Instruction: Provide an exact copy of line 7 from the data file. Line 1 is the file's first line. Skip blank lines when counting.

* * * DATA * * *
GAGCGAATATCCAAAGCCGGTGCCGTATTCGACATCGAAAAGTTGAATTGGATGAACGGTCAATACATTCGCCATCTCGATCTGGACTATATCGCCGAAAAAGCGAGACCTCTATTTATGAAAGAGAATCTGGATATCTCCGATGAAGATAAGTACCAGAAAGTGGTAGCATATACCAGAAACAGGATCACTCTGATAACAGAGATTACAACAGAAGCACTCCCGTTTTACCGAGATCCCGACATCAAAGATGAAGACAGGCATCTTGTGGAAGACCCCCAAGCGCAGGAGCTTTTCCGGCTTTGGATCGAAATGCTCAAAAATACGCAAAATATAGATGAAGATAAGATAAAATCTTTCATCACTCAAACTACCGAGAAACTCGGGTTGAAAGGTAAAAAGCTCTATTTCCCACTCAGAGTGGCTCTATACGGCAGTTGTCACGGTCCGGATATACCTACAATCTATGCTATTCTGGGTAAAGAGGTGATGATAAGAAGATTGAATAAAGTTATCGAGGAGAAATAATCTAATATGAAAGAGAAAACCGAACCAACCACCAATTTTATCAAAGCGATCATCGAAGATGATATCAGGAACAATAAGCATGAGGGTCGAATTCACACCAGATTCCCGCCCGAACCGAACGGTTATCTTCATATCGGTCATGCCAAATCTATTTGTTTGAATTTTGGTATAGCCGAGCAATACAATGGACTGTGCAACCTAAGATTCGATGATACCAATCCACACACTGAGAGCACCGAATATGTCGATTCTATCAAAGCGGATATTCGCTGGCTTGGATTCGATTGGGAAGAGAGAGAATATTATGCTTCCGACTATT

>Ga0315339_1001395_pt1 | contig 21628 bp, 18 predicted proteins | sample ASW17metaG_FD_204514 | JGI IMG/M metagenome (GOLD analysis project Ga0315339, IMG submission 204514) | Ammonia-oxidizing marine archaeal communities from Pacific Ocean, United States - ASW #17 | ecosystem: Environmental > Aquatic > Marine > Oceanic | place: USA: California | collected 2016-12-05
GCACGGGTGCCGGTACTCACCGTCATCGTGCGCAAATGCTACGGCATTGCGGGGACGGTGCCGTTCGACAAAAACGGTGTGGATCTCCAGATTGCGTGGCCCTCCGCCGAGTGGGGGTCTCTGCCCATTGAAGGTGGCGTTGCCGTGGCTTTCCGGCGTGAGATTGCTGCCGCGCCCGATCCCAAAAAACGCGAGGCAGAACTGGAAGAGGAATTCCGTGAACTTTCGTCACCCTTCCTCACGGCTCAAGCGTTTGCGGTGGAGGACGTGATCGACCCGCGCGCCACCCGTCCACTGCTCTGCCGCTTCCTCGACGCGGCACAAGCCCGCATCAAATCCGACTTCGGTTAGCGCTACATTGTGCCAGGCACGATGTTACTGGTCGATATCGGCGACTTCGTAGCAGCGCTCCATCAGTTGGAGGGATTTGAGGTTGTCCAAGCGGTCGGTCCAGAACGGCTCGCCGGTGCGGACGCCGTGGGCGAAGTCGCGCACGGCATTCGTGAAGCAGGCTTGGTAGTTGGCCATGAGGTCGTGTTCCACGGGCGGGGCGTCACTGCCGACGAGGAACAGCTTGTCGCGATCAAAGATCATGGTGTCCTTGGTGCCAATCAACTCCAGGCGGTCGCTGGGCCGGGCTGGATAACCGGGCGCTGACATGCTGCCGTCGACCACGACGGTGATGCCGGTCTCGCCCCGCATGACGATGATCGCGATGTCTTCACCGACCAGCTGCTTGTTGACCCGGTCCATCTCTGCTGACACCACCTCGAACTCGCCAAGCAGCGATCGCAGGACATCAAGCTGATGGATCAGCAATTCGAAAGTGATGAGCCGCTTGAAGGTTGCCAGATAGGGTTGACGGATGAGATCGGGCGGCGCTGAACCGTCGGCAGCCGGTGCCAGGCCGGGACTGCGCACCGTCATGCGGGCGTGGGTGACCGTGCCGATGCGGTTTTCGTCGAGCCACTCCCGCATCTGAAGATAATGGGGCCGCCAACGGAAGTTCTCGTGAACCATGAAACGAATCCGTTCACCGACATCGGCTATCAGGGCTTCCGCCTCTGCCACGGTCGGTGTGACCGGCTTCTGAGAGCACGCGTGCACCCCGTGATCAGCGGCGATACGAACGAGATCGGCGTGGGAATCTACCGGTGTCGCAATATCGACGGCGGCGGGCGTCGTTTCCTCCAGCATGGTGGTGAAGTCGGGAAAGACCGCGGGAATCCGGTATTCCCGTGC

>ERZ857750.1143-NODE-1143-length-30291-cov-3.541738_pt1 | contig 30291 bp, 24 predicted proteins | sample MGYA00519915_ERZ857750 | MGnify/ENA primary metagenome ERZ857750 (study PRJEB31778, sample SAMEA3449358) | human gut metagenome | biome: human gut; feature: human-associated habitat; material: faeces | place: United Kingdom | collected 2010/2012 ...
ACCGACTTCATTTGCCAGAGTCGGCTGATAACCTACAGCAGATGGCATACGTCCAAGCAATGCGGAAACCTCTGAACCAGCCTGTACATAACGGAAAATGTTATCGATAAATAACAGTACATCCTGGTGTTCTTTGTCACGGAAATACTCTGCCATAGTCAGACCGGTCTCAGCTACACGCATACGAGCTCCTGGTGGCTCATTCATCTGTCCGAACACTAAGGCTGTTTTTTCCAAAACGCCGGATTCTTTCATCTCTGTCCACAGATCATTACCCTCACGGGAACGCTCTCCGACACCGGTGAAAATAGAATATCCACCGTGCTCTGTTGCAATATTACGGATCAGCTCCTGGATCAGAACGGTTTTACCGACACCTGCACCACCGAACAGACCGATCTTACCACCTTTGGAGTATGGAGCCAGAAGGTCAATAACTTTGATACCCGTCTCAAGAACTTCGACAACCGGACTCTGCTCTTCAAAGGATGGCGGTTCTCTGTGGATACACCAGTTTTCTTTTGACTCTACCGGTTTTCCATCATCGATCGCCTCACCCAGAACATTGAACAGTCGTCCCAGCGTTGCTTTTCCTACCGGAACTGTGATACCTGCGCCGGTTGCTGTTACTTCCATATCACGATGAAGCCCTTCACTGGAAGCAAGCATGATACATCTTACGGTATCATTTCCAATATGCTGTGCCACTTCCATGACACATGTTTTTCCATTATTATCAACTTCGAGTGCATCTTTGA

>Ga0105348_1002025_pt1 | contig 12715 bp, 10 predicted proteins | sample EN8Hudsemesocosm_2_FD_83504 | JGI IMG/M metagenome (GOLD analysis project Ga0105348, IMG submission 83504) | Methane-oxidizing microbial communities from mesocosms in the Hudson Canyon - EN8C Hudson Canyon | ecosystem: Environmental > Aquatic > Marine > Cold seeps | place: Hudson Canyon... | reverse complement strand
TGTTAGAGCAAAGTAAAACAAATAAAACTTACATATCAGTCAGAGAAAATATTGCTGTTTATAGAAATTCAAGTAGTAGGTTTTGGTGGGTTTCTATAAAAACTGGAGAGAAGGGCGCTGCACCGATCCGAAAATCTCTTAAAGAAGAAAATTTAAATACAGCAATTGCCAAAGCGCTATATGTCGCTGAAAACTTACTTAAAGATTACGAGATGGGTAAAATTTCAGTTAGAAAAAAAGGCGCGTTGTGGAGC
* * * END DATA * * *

TGTTAGAGCAAAGTAAAACAAATAAAACTTACATATCAGTCAGAGAAAATATTGCTGTTTATAGAAATTCAAGTAGTAGGTTTTGGTGGGTTTCTATAAAAACTGGAGAGAAGGGCGCTGCACCGATCCGAAAATCTCTTAAAGAAGAAAATTTAAATACAGCAATTGCCAAAGCGCTATATGTCGCTGAAAACTTACTTAAAGATTACGAGATGGGTAAAATTTCAGTTAGAAAAAAAGGCGCGTTGTGGAGC